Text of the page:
There are many things that make a person nicer, and genes might be one of them, according to new research at the University of California and the University at Buffalo. The study, based on surveys and DNA samples from 711 people, measured how genetic receptors for two hormones, oxytocin and vasopressin, affect human behaviour.
All participants were asked about civic duty, their perception of the world and charitable activities. Then the results were correlated with those from the DNA analysis. Scientists found that these genetic receptors could explain why some people are nicer, thought they refuse to talk about a ‘niceness gene’.
‘Study participants who found the world threatening were less likely to help others — unless they had versions of the receptor genes that are generally associated with niceness,’ says Michel Poulin, lead author of the study. ‘So if one of your neighbors seems really generous, caring, civic-minded kind of person, while another seems more selfish, tight-fisted and not as interested in pitching in, their DNA may help explain why one of them is nicer than the other.’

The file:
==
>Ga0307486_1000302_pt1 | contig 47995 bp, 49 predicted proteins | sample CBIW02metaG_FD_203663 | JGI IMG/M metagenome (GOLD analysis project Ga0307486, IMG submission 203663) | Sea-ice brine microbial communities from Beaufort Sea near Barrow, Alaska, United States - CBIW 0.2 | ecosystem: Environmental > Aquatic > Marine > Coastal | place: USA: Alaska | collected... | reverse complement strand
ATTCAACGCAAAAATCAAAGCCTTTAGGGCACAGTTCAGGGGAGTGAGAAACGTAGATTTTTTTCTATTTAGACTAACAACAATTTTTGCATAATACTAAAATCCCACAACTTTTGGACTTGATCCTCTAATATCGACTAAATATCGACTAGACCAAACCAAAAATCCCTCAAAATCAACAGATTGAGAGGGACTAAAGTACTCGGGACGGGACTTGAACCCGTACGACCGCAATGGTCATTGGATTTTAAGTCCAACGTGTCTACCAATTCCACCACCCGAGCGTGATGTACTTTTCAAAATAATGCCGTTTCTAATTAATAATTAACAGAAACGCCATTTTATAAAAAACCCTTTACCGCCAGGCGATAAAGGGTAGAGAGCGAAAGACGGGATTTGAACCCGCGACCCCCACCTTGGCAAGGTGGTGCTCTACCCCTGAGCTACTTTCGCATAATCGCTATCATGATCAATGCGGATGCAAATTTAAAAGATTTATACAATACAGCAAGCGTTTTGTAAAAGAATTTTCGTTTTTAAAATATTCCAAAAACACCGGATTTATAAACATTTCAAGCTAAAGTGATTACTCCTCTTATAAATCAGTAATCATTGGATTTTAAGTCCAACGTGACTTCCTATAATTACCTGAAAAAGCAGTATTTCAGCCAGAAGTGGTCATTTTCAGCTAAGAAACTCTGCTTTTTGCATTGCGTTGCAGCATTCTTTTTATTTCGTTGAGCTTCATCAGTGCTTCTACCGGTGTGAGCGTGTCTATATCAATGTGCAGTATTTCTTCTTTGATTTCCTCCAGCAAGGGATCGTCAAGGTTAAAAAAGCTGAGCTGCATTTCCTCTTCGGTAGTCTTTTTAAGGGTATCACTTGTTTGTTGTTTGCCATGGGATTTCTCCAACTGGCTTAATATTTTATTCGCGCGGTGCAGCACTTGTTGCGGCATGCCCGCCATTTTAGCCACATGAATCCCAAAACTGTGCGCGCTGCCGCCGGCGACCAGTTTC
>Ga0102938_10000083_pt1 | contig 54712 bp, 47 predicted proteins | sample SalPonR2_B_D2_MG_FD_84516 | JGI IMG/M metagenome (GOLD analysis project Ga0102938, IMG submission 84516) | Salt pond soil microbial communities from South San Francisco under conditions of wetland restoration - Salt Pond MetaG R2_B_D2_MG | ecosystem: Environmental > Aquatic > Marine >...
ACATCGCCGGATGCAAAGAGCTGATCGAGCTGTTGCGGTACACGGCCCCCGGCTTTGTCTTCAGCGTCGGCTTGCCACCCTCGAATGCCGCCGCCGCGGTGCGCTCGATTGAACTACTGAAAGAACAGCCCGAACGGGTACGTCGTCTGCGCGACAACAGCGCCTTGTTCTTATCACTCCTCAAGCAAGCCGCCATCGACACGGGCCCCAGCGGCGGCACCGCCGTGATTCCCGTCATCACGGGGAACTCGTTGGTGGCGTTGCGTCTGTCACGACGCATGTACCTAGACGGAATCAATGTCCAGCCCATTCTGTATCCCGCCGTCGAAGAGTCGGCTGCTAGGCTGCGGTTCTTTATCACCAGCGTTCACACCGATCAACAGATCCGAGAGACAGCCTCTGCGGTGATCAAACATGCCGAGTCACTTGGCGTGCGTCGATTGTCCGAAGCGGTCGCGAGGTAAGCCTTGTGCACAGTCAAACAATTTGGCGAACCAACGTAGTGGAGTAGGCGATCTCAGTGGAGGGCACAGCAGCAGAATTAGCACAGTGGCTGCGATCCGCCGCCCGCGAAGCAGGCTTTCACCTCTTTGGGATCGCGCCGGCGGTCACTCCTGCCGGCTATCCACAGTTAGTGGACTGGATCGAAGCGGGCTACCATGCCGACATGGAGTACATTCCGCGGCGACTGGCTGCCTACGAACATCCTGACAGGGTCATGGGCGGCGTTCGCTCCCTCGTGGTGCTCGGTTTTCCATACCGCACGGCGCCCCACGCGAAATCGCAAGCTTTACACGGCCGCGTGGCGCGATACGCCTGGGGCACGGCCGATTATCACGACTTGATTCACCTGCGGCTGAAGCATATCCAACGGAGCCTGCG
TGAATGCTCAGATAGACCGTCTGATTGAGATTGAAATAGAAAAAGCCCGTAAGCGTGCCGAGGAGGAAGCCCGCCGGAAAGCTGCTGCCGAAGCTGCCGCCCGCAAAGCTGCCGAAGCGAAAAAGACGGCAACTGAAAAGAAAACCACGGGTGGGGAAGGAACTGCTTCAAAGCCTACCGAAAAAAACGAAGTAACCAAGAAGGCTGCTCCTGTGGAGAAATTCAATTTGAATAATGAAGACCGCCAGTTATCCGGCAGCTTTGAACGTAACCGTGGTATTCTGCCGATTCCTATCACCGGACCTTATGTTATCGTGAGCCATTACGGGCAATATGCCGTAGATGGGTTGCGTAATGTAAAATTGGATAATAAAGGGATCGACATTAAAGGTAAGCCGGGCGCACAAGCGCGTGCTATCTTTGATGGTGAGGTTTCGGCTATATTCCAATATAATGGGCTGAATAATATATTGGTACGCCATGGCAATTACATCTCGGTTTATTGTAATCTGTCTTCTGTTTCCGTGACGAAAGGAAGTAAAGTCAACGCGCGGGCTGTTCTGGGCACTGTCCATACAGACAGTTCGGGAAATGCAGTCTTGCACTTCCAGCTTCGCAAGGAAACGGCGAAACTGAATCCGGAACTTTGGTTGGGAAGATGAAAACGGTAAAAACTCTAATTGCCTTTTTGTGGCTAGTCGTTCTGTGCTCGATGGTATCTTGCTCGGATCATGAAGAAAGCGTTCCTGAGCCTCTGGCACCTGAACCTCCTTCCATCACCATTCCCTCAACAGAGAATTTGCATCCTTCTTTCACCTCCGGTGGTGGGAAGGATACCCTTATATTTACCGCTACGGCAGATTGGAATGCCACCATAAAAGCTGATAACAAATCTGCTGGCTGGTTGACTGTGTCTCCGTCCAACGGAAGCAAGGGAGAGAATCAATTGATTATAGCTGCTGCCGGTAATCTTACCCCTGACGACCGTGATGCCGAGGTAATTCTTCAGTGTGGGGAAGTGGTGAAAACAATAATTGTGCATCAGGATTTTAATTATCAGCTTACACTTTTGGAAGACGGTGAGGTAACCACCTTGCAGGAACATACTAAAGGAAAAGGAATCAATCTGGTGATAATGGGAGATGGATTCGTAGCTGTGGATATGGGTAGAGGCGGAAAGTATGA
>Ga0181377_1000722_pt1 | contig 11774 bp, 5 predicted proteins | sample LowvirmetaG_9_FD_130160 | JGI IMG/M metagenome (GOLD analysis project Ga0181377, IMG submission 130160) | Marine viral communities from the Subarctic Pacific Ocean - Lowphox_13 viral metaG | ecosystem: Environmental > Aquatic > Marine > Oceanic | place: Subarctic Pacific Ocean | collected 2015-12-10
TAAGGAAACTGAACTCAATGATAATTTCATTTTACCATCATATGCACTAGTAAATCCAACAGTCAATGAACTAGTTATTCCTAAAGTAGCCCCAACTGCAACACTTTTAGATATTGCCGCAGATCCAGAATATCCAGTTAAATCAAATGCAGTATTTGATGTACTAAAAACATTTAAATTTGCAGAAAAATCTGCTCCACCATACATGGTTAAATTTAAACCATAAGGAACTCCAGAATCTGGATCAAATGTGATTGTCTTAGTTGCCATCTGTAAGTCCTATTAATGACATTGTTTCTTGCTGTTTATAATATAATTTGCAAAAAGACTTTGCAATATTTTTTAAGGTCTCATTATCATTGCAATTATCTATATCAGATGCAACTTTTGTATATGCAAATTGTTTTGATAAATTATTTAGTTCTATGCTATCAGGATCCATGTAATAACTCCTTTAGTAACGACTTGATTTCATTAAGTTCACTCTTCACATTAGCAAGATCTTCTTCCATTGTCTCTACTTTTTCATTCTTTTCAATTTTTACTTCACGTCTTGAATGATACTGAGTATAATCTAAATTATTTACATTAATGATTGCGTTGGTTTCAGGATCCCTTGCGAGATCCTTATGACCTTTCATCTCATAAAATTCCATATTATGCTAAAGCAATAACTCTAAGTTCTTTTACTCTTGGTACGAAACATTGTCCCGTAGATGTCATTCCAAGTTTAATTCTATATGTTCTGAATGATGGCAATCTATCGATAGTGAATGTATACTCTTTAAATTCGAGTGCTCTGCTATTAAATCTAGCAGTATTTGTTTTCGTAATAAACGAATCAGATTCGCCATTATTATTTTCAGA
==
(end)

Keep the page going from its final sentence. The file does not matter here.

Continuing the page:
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Poulin, M., Holman, E., & Buffone, A. (2012). The Neurogenetics of Nice: Receptor Genes for Oxytocin and Vasopressin Interact With Threat to Predict Prosocial Behavior Psychological Science DOI: 10.1177/0956797611428471